General Motors is taking a step back from a back-to-work policy it revealed to employees last week.
On Tuesday, CEO Mary Barra sent a memo to employees offering some kind of apology for the timing of a new policy being released late Friday saying employees should return to work in the office three days a week.
She said now that GM’s plan will still include a more regular in-person presence, but it won’t make any changes to its back-to-office policy this year as the company continues to listen to employee feedback. The plan will still require employees to work in the office three days a week.
“The initial letter was a notification and the purpose of the update is to provide clarification and additional details,” GM spokeswoman Maria Raynal said Tuesday. “The timing has changed slightly, however, the overall plan has not changed.”
In Tuesday’s memo sent to employees, which was obtained by the Free Press, Barra wrote, “We want to take this opportunity to address some of the questions, concerns and misconceptions we’ve heard. We recognize that the timing of the message, late on a Friday afternoon, was unfortunate. It was also unintentional.”
GM will release more information on its plan next month, Barra said.
GM faced immediate resistance from some employees over the new mandate it introduced Friday night. GM originally said the policy would begin later this year. Some GM employees told the Free Press that the news caught them off guard.
“You can probably imagine the general vibe,” a GM employee said after the news. This worker asked not to be named for fear of reprisals for speaking to the media. “The company has been talking about a good game on Work Appropriately since the beginning of all of this, and we were completely taken aback by this news.”
Over the past 24 months, many employees have either worked completely remotely during the COVID-19 pandemic or worked a hybrid type model called Work Appropriately, which was introduced after the pandemic ended. This allowed for flexibility between working in the office and working remotely, letting employees and their manager decide where they could best do their specific job.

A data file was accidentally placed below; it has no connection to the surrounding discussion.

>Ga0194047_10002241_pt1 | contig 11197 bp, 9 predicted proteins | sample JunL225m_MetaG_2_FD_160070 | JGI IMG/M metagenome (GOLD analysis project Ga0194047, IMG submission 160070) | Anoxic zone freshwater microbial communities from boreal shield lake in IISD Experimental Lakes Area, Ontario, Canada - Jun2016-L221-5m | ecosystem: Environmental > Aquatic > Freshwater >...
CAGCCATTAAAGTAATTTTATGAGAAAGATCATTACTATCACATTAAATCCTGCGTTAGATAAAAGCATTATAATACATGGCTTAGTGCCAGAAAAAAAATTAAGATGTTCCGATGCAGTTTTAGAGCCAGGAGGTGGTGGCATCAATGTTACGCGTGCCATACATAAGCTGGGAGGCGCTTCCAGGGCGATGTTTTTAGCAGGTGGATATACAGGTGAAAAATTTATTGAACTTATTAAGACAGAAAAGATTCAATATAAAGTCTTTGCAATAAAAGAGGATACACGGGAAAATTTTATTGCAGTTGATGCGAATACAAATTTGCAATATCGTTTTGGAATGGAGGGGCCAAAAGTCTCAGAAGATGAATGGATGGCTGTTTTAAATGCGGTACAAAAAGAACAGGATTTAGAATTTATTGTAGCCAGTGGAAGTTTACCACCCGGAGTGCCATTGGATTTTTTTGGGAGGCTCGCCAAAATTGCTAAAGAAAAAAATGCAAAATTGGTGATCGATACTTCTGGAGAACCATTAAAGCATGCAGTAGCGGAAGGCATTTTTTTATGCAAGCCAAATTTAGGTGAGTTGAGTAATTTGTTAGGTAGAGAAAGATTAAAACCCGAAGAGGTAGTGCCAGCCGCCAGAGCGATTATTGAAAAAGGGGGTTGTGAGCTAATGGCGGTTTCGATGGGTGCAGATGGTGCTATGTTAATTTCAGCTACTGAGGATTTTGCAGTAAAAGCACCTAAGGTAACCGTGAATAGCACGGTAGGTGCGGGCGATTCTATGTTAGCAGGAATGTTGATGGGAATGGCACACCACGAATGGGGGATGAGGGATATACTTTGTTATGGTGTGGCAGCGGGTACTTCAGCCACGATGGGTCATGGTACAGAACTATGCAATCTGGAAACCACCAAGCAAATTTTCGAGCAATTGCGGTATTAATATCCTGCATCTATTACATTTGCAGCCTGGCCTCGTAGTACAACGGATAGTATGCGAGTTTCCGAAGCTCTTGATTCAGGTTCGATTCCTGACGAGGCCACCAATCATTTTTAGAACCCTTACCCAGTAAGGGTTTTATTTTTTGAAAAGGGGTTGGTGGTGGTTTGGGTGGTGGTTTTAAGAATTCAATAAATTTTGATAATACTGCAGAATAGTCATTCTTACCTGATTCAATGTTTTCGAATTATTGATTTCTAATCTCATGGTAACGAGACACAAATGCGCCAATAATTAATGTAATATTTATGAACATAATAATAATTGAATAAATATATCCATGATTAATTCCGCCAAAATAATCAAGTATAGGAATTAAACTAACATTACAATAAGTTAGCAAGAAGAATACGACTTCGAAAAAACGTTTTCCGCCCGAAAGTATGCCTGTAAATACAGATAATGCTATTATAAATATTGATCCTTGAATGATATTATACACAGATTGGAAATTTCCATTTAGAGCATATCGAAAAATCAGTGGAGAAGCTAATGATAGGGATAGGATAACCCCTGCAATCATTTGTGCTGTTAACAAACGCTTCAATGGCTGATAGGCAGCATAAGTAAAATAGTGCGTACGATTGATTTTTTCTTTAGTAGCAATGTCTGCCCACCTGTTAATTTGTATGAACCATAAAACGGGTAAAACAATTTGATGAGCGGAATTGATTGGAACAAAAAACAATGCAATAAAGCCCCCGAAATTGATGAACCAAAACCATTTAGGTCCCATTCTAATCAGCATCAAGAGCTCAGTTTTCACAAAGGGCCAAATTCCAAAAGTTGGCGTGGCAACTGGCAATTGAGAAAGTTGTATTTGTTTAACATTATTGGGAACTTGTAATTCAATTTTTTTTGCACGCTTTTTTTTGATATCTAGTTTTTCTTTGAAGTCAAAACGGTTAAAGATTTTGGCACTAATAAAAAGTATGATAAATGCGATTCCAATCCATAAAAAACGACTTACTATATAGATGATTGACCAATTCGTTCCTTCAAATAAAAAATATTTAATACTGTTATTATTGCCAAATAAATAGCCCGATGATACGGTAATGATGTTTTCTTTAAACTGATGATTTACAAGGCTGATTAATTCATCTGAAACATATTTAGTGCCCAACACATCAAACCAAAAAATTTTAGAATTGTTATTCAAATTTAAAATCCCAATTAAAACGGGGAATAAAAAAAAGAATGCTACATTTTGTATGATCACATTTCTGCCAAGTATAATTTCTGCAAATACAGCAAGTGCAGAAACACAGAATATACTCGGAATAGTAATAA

Collaborate with employees
In Tuesday’s memo to white-collar workers, Barra wrote, “Our plan has always been, and still is, to collaboratively design the solution that best balances the needs of the business with the needs of each of you. The solution will include a more regular in-person presence. However, determining how, when and where teams will strengthen their in-person collaboration will ultimately be designed by the leaders who know their organization best. We do not plan to mandate the days of the week that be collaborative days. Under no circumstances will our Work Appropriately evolution begin before the first quarter of 2023.”
Barra said GM was providing the clarification “based on a dialogue that has taken place since Friday” and that GM intends to spend the next few weeks listening to employee feedback and incorporating it into the company’s plan. company. GM acknowledged on Monday that some employees were concerned about the mandatory three-day return-to-office plan, though some of the employee feedback indicates some are eager to return to in-person collaboration, GM’s Raynal said.
“We understand that our employees have concerns and we are committed to maintaining flexibility to ensure they can meet their personal commitments,” Raynal said Monday. “As we implement this change, we are listening to employee feedback and will incorporate it into our planning. We will continue to share details with employees as plans materialize in the coming weeks.”
Last week, GM laid out its logic for the move in a memo Barra sent to white-collar workers and was obtained by the Free Press.
He said: “Over time, we have lost some of the important, intangible benefits of regularly working together in person, including occasional mentorship, more effective communication and bringing an entrepreneurial spirit to our work. We we’re entering a rapid launch cycle that, frankly, will define our future trajectory, and we need to drive change with speed – individually and collectively – so that we can achieve our goals.”
Barra’s memo explained that when GM introduced Work Appropriately in April 2021, “we took great care not to call it a policy, but rather a philosophy” to balance business needs and give employees flexibility. .
Barra told the Free Press in May that there were days when she often worked from home or other remote locations.
After:Rare behind-the-scenes interview with GM CEO Mary Barra: who she leans on in her ‘lonely job’
In his memo to employees on Friday, Barra wrote that the COVID-19 pandemic has improved significantly, allowing for a safe return to the office and that GM’s efforts to transform the business require more in-person collaboration.